Show me a good Star Wars story, and I’ll show you a character who just plain does not want to be there.
As I sit here writing this, the fifteen-second teaser for Star Wars Rebels has just showed up online, and already people’s eyes are twitching over one particular phrase: “the Jedi will rise”. Let’s be realistic here: of course there will be Jedi in Rebels. As I mentioned in our chat on the show a while back, I’m personally hoping for more of a Yoda vibe than a Luke vibe—an old, retired Master the characters occasionally seek out for advice, and maybe a handy li’l slogan for the opening titles.
But really, I doubt Lucasfilm wants that—they want a Luke, someone learning the ways of the Force that young viewers can relate to; and in all likelihood, someone with a spunky twenty-something Togruta to show them the ropes.
But why? Does Force enhancement enhance a character’s gateway potential as well?
I don’t think so. Enter Exhibit A: Ania Solo. If you haven’t been reading the new Legacy comic series, Ania is the great, great (great?) granddaughter of Han and Leia, and while she shares that common ancestry with her contemporary Cade Skywalker, the protagonist of the original Legacy, Ania is everything Cade is not.
Far from being an aloof, landed figure struggling to shoulder the weight of her family history, Legacy creators Corinna Bechko and Gabriel Hardman took Ania Solo from “elite”, cruised straight past “everyman”, and didn’t stop until they reached “works in a junkyard”. To what extent she knows or cares about her ancestry remains to be entirely illuminated, but what’s clear is that all Ania wants is to stay out of the way; the sad little queen of a sad little hill. The series’ drama begins when the old Solo luck comes knocking and deposits an errant lightsaber at her door—thrusting her into the center a series of events she could not give less of a crap about; at least, not at first.
In my earlier article What Star Wars Can Learn From The Avatar Franchise, I pointed out that while one of that series’ highlights was its tendency to empower “the Han Solo character type”, they were only, naturally, riffing on the role that Han Solo himself perfected. When I look back on the great tapestry of characters Star Wars has offered over the years, even I am surprised by how little people seem to have appreciated what Han brought to the Original Trilogy—ironic distance. The language of Star Wars—the first one, I mean—was one of broad, sweeping archetypes and mythological melodrama, but as much as it tapped into ideas that everyone can understand, I would argue that the secret ingredient in the Star Wars formula, the thing that keeps it from collapsing under the weight of its own artificial portent, was a simple eye-roll every once in a while.
To make a good Star Wars story, someone needs to be there to tell the protagonists how exasperating this all is. While overall, I think this was one of the biggest failings of the Prequel Trilogy, note that Ewan McGregor’s Obi-Wan came as close as it got to a Han figure. Who, after all, was the audience-identification figure in The Phantom Menace? Qui-Gon? Anakin? Or the one guy who wondered aloud why the hell Jar Jar was sticking around?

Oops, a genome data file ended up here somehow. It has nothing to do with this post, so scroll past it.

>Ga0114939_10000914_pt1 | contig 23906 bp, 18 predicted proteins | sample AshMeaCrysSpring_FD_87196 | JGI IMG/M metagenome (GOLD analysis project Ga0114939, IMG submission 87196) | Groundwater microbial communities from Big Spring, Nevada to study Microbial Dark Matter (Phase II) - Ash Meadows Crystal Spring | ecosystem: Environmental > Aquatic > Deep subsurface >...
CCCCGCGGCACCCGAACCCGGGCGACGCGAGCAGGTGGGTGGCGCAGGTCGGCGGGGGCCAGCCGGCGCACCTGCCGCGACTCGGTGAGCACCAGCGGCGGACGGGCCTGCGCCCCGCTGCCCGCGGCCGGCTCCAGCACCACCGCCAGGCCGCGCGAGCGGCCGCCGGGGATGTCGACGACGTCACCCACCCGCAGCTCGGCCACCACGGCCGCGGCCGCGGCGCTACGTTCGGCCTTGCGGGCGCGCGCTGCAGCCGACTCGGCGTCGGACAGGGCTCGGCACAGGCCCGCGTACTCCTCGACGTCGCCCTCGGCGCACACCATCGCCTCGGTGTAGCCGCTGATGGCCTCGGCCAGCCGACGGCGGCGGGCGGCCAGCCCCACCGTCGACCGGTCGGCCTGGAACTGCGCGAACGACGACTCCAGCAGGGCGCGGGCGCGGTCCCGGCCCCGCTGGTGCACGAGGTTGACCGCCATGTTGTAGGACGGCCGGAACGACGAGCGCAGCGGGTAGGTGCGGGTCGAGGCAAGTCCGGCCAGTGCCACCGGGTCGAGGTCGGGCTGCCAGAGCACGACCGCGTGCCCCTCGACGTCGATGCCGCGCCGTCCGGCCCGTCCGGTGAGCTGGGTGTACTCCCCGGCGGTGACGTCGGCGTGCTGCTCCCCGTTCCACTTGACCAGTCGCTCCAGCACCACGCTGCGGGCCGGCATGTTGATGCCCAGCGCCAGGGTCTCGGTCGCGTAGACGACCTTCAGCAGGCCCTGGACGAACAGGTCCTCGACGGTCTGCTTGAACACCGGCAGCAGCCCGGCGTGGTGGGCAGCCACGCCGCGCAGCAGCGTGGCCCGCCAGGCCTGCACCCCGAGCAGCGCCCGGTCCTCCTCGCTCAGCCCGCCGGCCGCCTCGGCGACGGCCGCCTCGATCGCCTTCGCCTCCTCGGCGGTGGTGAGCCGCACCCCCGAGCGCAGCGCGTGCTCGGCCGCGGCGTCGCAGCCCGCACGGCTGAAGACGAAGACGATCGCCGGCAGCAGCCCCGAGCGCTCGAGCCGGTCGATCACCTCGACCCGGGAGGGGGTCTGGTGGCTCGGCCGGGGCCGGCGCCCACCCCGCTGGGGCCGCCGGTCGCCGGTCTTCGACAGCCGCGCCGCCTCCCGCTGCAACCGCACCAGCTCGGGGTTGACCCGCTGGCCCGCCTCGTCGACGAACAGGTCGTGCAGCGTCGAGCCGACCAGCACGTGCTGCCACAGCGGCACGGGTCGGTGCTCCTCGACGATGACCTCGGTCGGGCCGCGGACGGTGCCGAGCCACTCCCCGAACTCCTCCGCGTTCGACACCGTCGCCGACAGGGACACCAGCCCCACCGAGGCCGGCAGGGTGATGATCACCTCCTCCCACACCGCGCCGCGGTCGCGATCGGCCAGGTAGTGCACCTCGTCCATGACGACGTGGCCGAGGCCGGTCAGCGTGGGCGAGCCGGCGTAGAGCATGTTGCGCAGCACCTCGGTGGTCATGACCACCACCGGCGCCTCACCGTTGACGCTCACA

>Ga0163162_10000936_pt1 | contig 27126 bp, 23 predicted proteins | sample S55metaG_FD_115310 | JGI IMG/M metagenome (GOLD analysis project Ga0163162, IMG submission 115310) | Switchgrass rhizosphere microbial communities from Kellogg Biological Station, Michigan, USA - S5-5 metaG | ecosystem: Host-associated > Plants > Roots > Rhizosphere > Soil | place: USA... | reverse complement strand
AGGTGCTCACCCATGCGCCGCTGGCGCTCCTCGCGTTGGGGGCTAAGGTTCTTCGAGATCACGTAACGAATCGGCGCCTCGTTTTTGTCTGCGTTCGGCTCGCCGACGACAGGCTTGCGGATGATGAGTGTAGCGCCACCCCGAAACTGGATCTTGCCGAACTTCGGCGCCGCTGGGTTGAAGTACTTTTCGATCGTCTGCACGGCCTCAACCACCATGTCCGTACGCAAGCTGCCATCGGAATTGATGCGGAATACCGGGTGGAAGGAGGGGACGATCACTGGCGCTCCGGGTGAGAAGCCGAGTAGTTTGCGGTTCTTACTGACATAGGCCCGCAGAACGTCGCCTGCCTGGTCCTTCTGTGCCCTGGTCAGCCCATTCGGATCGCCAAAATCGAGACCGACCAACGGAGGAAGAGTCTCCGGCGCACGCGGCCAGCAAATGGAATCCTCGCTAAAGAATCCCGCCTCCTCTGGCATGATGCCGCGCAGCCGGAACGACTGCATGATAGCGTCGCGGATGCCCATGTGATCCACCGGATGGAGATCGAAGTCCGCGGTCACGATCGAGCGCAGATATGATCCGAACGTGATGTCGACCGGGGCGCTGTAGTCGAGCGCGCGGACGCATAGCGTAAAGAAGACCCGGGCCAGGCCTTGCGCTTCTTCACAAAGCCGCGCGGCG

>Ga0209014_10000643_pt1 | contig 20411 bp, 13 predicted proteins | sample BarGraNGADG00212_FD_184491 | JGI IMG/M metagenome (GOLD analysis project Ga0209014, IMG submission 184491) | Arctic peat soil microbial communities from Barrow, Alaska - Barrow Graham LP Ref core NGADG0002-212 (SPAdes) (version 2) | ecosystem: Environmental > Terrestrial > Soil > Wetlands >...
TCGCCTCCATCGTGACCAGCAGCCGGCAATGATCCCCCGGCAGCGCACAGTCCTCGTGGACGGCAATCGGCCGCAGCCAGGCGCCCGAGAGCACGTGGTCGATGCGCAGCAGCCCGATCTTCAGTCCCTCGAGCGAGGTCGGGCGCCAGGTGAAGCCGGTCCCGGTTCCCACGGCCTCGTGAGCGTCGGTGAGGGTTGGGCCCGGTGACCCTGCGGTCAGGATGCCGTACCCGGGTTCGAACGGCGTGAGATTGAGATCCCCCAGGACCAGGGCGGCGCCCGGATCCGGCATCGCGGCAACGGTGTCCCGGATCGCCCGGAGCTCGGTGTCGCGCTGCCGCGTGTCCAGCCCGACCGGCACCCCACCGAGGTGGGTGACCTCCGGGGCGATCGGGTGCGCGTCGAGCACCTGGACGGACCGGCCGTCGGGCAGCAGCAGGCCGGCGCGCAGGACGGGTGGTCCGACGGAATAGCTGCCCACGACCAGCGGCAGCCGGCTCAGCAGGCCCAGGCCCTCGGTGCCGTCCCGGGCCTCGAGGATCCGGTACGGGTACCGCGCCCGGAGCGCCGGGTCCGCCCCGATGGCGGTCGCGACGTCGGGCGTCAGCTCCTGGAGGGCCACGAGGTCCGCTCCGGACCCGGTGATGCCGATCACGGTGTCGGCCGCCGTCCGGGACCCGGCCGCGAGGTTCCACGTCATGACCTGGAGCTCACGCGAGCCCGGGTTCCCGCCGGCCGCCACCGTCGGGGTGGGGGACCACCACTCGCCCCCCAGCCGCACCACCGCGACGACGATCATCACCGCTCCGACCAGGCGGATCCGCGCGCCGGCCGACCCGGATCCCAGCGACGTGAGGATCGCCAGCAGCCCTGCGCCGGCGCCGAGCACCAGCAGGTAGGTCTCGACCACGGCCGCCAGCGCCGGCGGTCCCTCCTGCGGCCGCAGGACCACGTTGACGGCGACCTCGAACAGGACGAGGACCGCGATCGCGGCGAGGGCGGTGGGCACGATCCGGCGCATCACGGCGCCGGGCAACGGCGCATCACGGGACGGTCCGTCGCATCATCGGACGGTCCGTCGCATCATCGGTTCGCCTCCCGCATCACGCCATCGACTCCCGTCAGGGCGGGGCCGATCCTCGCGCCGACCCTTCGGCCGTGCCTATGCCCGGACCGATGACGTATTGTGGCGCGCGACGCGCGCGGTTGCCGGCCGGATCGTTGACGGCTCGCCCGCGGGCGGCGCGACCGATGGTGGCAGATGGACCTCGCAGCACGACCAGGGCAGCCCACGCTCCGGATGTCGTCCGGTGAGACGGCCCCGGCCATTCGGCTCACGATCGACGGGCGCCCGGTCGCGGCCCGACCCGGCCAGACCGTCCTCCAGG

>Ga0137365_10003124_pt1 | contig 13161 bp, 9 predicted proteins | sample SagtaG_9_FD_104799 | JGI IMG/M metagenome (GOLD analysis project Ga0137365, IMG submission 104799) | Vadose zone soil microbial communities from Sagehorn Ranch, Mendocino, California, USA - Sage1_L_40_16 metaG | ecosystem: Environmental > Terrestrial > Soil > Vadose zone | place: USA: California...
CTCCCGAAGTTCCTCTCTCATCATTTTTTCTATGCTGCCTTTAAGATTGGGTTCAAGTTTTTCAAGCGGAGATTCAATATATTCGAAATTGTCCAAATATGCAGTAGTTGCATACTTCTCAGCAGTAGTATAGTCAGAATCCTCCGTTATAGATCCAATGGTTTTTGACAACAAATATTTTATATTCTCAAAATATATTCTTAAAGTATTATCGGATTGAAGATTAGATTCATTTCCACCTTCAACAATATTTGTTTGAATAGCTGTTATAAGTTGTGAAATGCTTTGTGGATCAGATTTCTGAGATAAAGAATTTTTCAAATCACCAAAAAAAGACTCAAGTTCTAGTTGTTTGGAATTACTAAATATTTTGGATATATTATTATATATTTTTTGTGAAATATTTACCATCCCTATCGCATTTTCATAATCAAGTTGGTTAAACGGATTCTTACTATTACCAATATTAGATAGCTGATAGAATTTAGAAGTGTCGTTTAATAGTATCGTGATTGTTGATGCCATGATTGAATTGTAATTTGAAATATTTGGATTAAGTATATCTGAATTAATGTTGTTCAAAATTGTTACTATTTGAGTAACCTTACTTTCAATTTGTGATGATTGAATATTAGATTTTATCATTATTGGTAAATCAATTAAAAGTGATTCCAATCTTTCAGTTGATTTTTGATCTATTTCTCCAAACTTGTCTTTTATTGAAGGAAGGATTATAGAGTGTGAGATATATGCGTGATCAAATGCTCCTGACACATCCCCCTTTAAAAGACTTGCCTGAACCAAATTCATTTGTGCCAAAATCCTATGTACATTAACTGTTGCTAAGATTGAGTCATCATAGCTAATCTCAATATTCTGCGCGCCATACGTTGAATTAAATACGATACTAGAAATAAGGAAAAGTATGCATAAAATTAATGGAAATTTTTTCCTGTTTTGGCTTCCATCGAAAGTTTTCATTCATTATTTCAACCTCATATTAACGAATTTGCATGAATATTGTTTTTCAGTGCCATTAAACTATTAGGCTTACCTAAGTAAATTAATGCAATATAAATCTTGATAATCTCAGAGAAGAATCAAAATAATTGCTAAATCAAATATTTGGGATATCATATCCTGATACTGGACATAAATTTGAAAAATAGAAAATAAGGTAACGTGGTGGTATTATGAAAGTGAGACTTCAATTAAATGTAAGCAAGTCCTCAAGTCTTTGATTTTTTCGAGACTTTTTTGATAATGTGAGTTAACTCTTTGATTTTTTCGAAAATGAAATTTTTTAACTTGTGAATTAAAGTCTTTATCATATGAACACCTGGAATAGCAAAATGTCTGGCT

But this problem isn’t just with the Prequels—even the Expanded Universe, especially as the years after Return of the Jedi kept ticking along, became less and less about everymen and women and more about big kings of big hills, and lately has seemed to have, well—collapsed under the weight of its own artificial portent.
Of course, to shove Ania Solo into the Escape Pod is a smidge disingenuous, as there’s likely no way for the ST to really use her without reinterpreting her as a child or grandchild of Han and Leia. But if there’s one big mistake I’m willing to lose the New Republic Era in order to correct, it’s the lack of any non-Force-sensitive Skywalker or Solo offspring.
Ironically, if Han and Leia had had a child who couldn’t become a Jedi, that character would probably have been much safer—since Star Wars mostly seems interested in telling stories about Jedi, non-Jedi tend to run up against much less life-threatening peril. That bias worked out pretty well for Ania up until the still-ongoing events of her comic, but seeing a strong, young woman with so much of the smuggler and the princess in her, yet without all the baggage that comes with Jedi indoctrination—ah, excuse me, I mean training—makes me honestly excited at the prospect of someone like her in the Sequel Trilogy. Even three or four generations removed, she’s got all the tenacity and dignity of Leia, and all the honor and resourcefulness of Han; but all the courage and ideals in the world are no match for a good facepalm every now and then.
4 thoughts to “Escape Pod: Ania Solo”
Oh, and because I forgot to say so last night: Saoirse Ronan all the way.
Great article, love the “big kings of big hills” bit especially. Only one problem – no Legacy Vol 2 #1 TPB for a couple of months!
While I agree that Force enhancement does not increase a character’s gateway potential, there is something it does measurably enhance: their survivability. Force sensitivity is not alone in this regard – Mandalorian armor, spending most of your time inside a starfighter, or simply being a droid all do the same thing.
The Star Wars galaxy is a dangerous place, especially for protagonists. Throwing on some measure of character defense allows a prospective author to up the degree of mayhem said character can believably enter and survive by a considerable margin.
As a result, we have a galaxy filled with extraordinarily capable combatants, and people who are readily accompained by extraordinarily capable combatants. That doesn’t mean it isn’t still a problem, obviously, but I think that danger level is a major reason why we see this pattern.
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